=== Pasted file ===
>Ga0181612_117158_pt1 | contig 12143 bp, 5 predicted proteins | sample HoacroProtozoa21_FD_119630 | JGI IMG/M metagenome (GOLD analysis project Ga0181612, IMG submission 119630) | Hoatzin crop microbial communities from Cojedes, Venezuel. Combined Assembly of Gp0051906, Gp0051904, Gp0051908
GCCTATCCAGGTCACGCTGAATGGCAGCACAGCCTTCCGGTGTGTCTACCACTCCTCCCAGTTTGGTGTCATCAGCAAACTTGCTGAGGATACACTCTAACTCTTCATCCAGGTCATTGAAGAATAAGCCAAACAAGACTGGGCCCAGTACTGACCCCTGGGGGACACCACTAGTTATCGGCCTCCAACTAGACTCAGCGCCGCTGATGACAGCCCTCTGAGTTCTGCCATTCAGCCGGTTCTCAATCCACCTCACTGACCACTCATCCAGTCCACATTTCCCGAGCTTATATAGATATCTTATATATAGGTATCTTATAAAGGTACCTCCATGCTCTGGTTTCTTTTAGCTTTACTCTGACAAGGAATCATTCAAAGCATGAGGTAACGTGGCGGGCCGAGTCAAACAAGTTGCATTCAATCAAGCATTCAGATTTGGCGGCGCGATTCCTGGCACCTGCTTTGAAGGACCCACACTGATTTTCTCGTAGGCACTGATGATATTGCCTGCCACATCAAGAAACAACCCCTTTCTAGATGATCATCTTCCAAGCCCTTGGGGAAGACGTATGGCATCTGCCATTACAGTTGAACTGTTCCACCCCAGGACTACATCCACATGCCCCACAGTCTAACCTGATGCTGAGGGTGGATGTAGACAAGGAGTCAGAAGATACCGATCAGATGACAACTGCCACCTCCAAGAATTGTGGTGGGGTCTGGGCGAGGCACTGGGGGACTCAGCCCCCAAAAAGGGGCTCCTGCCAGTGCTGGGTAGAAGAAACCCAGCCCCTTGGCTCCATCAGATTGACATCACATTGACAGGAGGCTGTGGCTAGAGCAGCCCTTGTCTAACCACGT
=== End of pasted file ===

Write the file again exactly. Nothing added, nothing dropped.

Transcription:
>Ga0181612_117158_pt1 | contig 12143 bp, 5 predicted proteins | sample HoacroProtozoa21_FD_119630 | JGI IMG/M metagenome (GOLD analysis project Ga0181612, IMG submission 119630) | Hoatzin crop microbial communities from Cojedes, Venezuel. Combined Assembly of Gp0051906, Gp0051904, Gp0051908
GCCTATCCAGGTCACGCTGAATGGCAGCACAGCCTTCCGGTGTGTCTACCACTCCTCCCAGTTTGGTGTCATCAGCAAACTTGCTGAGGATACACTCTAACTCTTCATCCAGGTCATTGAAGAATAAGCCAAACAAGACTGGGCCCAGTACTGACCCCTGGGGGACACCACTAGTTATCGGCCTCCAACTAGACTCAGCGCCGCTGATGACAGCCCTCTGAGTTCTGCCATTCAGCCGGTTCTCAATCCACCTCACTGACCACTCATCCAGTCCACATTTCCCGAGCTTATATAGATATCTTATATATAGGTATCTTATAAAGGTACCTCCATGCTCTGGTTTCTTTTAGCTTTACTCTGACAAGGAATCATTCAAAGCATGAGGTAACGTGGCGGGCCGAGTCAAACAAGTTGCATTCAATCAAGCATTCAGATTTGGCGGCGCGATTCCTGGCACCTGCTTTGAAGGACCCACACTGATTTTCTCGTAGGCACTGATGATATTGCCTGCCACATCAAGAAACAACCCCTTTCTAGATGATCATCTTCCAAGCCCTTGGGGAAGACGTATGGCATCTGCCATTACAGTTGAACTGTTCCACCCCAGGACTACATCCACATGCCCCACAGTCTAACCTGATGCTGAGGGTGGATGTAGACAAGGAGTCAGAAGATACCGATCAGATGACAACTGCCACCTCCAAGAATTGTGGTGGGGTCTGGGCGAGGCACTGGGGGACTCAGCCCCCAAAAAGGGGCTCCTGCCAGTGCTGGGTAGAAGAAACCCAGCCCCTTGGCTCCATCAGATTGACATCACATTGACAGGAGGCTGTGGCTAGAGCAGCCCTTGTCTAACCACGT